It is known in the fabrication of light-weight transparencies, e.g., aircraft transparencies, to utilize at least one sheet of a plastic sheet, e.g., acrylic, either monolithically or as part of a laminate structure.

In general, a plastic sheet may be formed from an as-cast acrylic blank by press-stretching the acrylic blank between a pair of complementarily shaped pressing plates to a required useable thickness. The optical properties of the plastic sheet may be improved by pressing it at an elevated temperature and pressure between a pair of complementarily shaped pressing plates having opposed optically smooth surfaces to minimize surface deformations. For a detailed description of these techniques, reference may be had to U.S. Pat. Nos. 3,632,841 to Fortin and 3,681,483 to Moore. Pressing plates employed in the above-mentioned techniques are commonly formed of glass sheets because glass may conveniently be formed to have the desired surface smoothness.

Due to the elevated pressures reached during press stretching and/or press polishing and in the interest of durability, the glass pressing plates are generally tempered for increased strength. However, tempered glass, if broken, tends to explode into a large number of relatively small particles, e.g., one-half inch diameter (1.27 cm.). During press stretching and/or press polishing, the peripheral edges of the tempered glass pressing plates are generally exposed. When the tempered glass pressing plates are broken under pressure, e.g., during press-stretching or press-polishing, a number of the relatively small glass particles are forcefully expelled outwardly from the exposed peripheral edges, and depending upon the pressure being utilized, have been known to travel up to thirty feet (10 meters). This type of occurrence, of course, poses personnel safety problems as well as substantial clean-up burdens.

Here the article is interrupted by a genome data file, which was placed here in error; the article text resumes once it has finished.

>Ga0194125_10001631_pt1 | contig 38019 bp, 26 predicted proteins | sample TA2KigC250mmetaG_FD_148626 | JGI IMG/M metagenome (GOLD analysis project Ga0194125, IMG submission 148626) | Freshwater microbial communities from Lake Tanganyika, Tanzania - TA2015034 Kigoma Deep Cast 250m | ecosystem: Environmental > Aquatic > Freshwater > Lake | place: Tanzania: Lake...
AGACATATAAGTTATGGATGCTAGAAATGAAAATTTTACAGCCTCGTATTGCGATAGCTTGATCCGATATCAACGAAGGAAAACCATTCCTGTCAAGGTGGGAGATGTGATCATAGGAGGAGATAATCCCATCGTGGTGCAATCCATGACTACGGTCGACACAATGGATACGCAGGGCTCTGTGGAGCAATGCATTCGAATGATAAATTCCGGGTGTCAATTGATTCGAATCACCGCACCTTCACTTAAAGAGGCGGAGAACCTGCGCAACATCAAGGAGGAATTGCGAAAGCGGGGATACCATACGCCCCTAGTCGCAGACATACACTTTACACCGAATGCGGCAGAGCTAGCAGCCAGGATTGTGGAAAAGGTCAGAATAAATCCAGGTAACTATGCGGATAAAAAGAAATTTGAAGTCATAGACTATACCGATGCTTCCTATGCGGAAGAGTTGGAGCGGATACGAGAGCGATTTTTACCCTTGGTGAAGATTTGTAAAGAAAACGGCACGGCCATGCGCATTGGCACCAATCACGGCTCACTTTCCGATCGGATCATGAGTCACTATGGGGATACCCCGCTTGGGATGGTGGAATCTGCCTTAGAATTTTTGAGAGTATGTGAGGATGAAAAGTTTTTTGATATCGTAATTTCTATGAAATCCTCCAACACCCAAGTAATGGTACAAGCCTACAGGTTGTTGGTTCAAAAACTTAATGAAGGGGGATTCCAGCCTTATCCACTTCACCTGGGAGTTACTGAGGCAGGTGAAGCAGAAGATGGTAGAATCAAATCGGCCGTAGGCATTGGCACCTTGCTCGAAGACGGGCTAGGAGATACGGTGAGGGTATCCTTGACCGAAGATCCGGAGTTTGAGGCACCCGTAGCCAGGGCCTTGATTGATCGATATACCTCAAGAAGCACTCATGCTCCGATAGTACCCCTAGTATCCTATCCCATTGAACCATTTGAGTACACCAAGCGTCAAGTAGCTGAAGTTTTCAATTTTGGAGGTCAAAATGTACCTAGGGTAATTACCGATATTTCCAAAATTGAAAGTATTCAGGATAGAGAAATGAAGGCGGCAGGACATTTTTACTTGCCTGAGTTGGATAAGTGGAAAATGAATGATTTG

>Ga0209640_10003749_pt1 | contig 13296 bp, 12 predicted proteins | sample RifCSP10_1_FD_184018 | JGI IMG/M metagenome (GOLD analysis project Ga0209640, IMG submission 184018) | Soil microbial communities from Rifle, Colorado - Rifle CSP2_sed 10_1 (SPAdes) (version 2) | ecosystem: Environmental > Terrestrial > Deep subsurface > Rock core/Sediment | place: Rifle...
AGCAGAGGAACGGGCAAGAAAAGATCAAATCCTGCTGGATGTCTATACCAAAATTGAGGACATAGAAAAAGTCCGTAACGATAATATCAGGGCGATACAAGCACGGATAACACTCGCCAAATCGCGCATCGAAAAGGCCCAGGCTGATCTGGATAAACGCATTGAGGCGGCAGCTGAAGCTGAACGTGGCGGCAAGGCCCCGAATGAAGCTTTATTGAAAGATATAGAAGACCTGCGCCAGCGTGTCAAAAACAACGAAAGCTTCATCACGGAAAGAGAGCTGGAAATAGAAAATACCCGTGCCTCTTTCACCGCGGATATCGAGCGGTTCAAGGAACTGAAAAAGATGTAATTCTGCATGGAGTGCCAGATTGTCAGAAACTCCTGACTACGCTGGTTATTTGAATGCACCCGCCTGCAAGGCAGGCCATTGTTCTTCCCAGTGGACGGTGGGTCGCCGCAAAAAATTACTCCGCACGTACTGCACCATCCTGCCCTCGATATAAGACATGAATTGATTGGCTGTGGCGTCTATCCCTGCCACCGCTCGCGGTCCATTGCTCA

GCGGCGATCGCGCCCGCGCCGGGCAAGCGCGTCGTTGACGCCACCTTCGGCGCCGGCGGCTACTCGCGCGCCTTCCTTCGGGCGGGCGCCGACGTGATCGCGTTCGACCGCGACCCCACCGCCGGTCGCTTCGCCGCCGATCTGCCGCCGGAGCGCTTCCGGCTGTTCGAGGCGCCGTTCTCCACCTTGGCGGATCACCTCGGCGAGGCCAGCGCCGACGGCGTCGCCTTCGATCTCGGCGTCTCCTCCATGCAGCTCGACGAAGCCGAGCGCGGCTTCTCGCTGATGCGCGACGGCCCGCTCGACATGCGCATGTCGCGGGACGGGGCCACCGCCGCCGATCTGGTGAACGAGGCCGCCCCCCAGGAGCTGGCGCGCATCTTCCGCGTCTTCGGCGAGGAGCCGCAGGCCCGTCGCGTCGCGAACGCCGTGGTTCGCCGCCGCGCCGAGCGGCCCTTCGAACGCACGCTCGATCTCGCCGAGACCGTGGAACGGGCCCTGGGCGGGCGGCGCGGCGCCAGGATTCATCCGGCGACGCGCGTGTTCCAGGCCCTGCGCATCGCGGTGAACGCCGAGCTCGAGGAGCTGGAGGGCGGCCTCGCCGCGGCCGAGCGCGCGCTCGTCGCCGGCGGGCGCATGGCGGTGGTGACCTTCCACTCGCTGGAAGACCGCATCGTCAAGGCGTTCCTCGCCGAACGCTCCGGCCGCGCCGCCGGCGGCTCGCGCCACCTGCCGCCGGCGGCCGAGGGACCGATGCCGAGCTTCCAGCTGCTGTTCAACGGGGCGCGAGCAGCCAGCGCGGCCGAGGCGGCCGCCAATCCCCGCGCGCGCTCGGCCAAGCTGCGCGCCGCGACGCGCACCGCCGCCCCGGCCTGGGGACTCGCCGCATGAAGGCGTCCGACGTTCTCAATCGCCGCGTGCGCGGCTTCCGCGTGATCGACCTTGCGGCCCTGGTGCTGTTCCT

In addition, the exposed peripheral edges of tempered glass pressing plates may be damaged during the handling to which they are subjected. Minor edge damage may lead to fracture during subsequent pressing operations.

In view of the above, it would be advantageous to provide an apparatus for and a method of press-stretching and press-polishing a plastic sheet which diminishes or eliminates the limitations presently associated with utilizing tempered glass pressing plates.

SUMMARY OF THE INVENTION

The present invention provides an apparatus for and a method of applying pressure to opposed major surfaces of a plastic sheet with a pair of complementarily shaped pressing plates, at least one of which is formed of a fracturable material, e.g., tempered glass. An adhering material, e.g., a silicone adhesive, is applied to exposed portions of the peripheral edge of the fracturable pressing plate to form an edge-containing layer therearound to reduce the length of the projectile path of particles which are outwardly expelled from the peripheral edge when breakage occurs. In this convenient and cost-effective manner, operational safety is improved and the burden of cleaning up a broken pressing plate is substantially diminished. In addition, the peripheral edges of the pressing plate is protected from much damage which might occur during handling by the interposition of the edge-containing layer.

DESCRIPTION OF THE DRAWING

FIG. 1 is a partly schematic side elevated view of apparatus suitable for press-stretching or press polishing a plastic sheet, incorporating features of the present invention.

FIG. 2 is a plan view of a pressing plate forming a portion of the apparatus of FIG. 1, incorporating features of the present invention.

FIG. 3 is an enlarged sectional view taken along line 3--3 of FIG. 2 showing the peripheral edge of a pressing plate, including an edge-containing element incorporating features of the present invention.

FIG. 4 is a view similar to the view in FIG. 3, illustrating an alternative embodiment of the invention.

DESCRIPTION OF THE INVENTION

With reference to FIG. 1, there is shown a press 10 having an upper pressing platen 12 and a lower pressing platen 14 mounted in facing relation and conveniently moveable relative to one another, e.g., the upper platen 12 moveable toward and away from the stationary lower platen 14 to press an acrylic member therebetween. A carrier member 16 is positioned upon the upwardly facing surface of the lower pressing platen 14, and a subassembly 20 formed of a lower pressing plate 22, an acrylic blank 24, and an upper pressing plate 26 is positioned thereon. The upper platen 12 and lower platen 14 are then generally biased one toward the other, either to impress an optically smooth surface onto the acrylic blank 24 during a press-polishing mode of operation, or to generate a thickness reduction in the acrylic blank 24 in a press-stretching mode of operation.